Humanitarian aid ‘will not solve’ Syrian crisis
ANKARA - Hürriyet Daily News
This file photo shows a hospital in Aleppo after a bombing. UN Commissioner Guterres has said that the crisis has a potential to spread across the region. AFP photoThe Syrian crisis will not be solved through humanitarian aid and only political will can bring an end to the conflict, United Nations High Commissioner for Refugees Antonio Guterres has said.
The U.N. High Commissioner warned of the destructive consequences of a possible spillover of the conflict to other parts of the region. “We have been appealing to all those who have political responsibilities to stop this conflict before it is too late. If things go on as they are, not only could the number of refugees double or triple, but we could also face a very dangerous spillover of the conflict to other parts of the region,” Guterres told a group of journalists late on March 11.
He said Lebanon had witnessed a 10 percent increase in its population as a result of fleeing Syrian refugees. “Lebanon is in a very fragile political situation due to the composition of the society, and of the political system. There is a risk of a spillover of the conflict over the country’s borders,” he said. He also expressed the U.N.’s concern about Iraq, which is “witnessing increased violence” due to tensions between Sunni and Shiite communities. Jordan is also in a very difficult economic situation, which may turn into social unrest, he said. The crisis has the potential to spread to the Persian Gulf, and to aggravate the Palestinian-Israeli issue, Guterres added. He thus emphasized the significance of Turkey influence of stability within this “sensitive region.”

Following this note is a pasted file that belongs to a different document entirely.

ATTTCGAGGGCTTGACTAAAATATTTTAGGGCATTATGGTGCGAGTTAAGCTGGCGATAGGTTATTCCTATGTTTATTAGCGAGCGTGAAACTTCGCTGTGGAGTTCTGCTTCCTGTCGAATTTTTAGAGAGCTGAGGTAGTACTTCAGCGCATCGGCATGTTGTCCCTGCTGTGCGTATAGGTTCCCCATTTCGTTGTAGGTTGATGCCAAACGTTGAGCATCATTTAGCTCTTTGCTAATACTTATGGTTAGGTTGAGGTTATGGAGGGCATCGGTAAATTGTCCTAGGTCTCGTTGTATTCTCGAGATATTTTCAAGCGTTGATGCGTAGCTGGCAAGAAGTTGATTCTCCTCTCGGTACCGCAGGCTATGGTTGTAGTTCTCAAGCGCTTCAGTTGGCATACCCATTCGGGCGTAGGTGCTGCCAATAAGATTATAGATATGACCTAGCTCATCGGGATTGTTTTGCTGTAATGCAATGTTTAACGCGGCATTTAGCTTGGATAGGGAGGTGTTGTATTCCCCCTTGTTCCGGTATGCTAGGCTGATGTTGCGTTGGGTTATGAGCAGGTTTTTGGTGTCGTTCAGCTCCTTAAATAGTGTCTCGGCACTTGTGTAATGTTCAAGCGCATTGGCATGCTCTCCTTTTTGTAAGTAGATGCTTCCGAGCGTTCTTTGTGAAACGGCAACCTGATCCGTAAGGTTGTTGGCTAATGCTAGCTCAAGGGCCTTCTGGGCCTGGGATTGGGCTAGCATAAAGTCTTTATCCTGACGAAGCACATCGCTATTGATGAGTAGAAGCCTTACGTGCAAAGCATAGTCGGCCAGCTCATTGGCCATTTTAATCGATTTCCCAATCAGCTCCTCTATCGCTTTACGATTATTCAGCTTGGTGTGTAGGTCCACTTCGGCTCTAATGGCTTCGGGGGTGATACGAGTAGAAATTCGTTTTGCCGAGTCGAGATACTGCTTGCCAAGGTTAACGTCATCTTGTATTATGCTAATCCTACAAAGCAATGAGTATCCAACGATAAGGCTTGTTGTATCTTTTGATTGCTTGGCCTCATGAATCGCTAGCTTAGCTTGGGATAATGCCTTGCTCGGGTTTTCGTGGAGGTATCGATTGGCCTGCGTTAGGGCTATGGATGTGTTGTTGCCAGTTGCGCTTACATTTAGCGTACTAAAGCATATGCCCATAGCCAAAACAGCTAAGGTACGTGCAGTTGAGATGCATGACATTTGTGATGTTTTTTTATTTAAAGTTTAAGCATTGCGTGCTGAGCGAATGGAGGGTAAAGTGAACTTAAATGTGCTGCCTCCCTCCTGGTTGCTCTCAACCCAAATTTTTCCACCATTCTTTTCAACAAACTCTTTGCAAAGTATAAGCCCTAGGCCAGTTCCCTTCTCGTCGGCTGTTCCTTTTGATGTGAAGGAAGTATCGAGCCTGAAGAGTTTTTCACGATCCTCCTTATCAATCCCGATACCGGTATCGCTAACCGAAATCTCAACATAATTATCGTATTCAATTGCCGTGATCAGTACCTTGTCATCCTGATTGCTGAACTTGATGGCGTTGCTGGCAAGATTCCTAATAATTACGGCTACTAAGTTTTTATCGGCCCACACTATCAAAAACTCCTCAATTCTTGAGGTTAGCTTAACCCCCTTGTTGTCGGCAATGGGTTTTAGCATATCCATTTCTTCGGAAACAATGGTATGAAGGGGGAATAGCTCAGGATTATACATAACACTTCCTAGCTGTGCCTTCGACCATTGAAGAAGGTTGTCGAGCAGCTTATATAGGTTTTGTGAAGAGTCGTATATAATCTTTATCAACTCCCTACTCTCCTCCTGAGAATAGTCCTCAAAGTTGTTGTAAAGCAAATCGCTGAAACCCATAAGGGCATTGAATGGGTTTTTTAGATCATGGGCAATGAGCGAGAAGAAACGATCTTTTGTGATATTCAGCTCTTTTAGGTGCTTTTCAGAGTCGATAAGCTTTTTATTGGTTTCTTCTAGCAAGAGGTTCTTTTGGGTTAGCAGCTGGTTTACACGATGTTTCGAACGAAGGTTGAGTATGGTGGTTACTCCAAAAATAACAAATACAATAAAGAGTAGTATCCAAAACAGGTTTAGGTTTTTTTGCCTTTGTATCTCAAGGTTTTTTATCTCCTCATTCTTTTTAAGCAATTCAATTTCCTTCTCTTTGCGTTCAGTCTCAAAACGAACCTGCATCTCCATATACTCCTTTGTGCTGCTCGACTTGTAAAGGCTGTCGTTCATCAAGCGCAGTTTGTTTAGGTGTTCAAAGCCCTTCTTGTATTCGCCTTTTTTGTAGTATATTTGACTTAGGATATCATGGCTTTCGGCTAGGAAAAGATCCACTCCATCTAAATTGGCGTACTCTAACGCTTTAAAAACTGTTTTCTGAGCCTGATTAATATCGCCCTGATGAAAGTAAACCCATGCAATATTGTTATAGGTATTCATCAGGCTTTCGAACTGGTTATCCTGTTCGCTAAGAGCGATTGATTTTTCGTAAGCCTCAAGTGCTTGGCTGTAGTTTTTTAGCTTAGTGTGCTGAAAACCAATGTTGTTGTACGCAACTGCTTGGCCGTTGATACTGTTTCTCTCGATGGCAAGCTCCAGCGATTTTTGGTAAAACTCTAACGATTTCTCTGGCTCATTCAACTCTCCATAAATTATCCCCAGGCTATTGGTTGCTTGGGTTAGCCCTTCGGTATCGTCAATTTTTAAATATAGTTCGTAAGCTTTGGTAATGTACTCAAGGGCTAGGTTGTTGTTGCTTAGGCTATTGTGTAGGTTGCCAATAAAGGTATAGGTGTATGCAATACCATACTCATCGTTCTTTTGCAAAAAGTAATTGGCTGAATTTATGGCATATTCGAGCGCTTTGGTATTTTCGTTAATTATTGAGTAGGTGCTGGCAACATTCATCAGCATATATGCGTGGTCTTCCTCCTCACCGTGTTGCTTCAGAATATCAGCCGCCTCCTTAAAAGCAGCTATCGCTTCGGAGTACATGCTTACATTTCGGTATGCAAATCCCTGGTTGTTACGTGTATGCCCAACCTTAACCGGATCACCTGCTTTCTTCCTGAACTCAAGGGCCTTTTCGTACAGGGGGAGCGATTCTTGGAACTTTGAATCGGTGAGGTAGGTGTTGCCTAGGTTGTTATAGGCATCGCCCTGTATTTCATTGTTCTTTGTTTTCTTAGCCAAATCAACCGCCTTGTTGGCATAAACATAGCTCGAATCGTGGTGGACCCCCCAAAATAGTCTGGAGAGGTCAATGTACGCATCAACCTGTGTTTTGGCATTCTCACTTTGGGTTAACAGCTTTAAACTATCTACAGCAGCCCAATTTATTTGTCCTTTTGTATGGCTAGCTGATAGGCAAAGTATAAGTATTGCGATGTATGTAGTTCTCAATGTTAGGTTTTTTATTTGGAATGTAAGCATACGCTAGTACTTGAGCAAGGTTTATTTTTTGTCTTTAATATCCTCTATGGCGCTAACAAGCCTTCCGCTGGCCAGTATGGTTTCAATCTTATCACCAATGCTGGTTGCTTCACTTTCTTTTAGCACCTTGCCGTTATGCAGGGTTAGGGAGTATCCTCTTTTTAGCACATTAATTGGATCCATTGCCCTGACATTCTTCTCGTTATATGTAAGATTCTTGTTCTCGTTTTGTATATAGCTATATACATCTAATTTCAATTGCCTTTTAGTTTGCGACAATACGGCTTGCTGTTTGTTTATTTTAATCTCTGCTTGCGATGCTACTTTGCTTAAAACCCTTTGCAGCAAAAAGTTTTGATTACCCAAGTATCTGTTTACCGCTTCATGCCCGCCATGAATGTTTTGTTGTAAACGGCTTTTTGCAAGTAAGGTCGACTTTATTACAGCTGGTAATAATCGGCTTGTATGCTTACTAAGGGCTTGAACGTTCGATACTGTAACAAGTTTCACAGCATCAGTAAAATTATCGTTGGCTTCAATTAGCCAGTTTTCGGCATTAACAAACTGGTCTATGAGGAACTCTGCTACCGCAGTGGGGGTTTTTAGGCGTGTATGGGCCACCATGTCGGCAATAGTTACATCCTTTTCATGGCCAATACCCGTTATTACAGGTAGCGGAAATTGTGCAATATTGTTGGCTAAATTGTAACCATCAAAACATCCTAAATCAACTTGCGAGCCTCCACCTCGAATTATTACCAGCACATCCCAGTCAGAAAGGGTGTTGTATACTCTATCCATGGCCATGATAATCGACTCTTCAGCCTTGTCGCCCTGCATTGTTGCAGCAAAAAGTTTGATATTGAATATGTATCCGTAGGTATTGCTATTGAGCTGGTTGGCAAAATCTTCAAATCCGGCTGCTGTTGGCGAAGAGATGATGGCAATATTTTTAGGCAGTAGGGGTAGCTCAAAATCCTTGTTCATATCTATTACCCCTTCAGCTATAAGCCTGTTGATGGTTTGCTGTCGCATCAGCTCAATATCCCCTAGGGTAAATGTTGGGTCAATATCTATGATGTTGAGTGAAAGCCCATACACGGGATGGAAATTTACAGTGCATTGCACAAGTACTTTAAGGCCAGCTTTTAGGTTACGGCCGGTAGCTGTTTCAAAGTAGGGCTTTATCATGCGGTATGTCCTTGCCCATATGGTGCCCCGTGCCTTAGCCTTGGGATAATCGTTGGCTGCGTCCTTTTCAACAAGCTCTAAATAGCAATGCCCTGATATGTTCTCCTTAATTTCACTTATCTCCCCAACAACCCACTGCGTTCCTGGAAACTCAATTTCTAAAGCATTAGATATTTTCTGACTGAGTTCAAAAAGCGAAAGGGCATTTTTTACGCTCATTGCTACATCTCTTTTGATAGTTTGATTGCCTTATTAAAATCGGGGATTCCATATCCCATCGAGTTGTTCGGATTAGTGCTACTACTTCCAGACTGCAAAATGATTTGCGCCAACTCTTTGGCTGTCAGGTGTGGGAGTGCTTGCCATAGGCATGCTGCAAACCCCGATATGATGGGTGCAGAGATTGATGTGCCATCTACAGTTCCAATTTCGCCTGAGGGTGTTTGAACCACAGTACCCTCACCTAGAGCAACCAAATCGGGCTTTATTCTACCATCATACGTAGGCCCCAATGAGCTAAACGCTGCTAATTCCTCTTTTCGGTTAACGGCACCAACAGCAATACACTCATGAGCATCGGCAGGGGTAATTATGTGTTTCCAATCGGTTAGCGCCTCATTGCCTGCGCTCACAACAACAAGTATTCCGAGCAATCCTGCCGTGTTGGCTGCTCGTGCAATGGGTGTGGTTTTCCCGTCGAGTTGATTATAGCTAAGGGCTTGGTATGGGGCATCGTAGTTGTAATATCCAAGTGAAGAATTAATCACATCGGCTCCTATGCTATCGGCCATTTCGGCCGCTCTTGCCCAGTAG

Turkey is ‘main pillar’ for stability
“Turkey is important for us as a potential sanctuary of protection in a very complex regional situation. Its economic power and its political situation obviously make Turkey a fundamental pillar for the stability of this region,” he said. With regard to the situation of Syrian refugees in Turkish camps, Guterres praised the “principle of non-discrimination and legal status” of those refugees in Turkey. “I have seen Arab Sunnis, Turkmen, Christians; there is no discrimination whatsoever in relation to people seeking to enter Turkey,” he noted.
Elaborating on humanitarian corridors into Syria, which are proposed by a number of countries including Turkey, the commissioner stressed the need for humanitarian access into every part of Syria, but declined to elaborate on the political aspect of the initiative. “Access to everybody is needed, wherever they are and whatever the entity that controls that territory. So there must be a way for humanitarian aid to reach everybody, wherever they are in Syria,” Guterres said.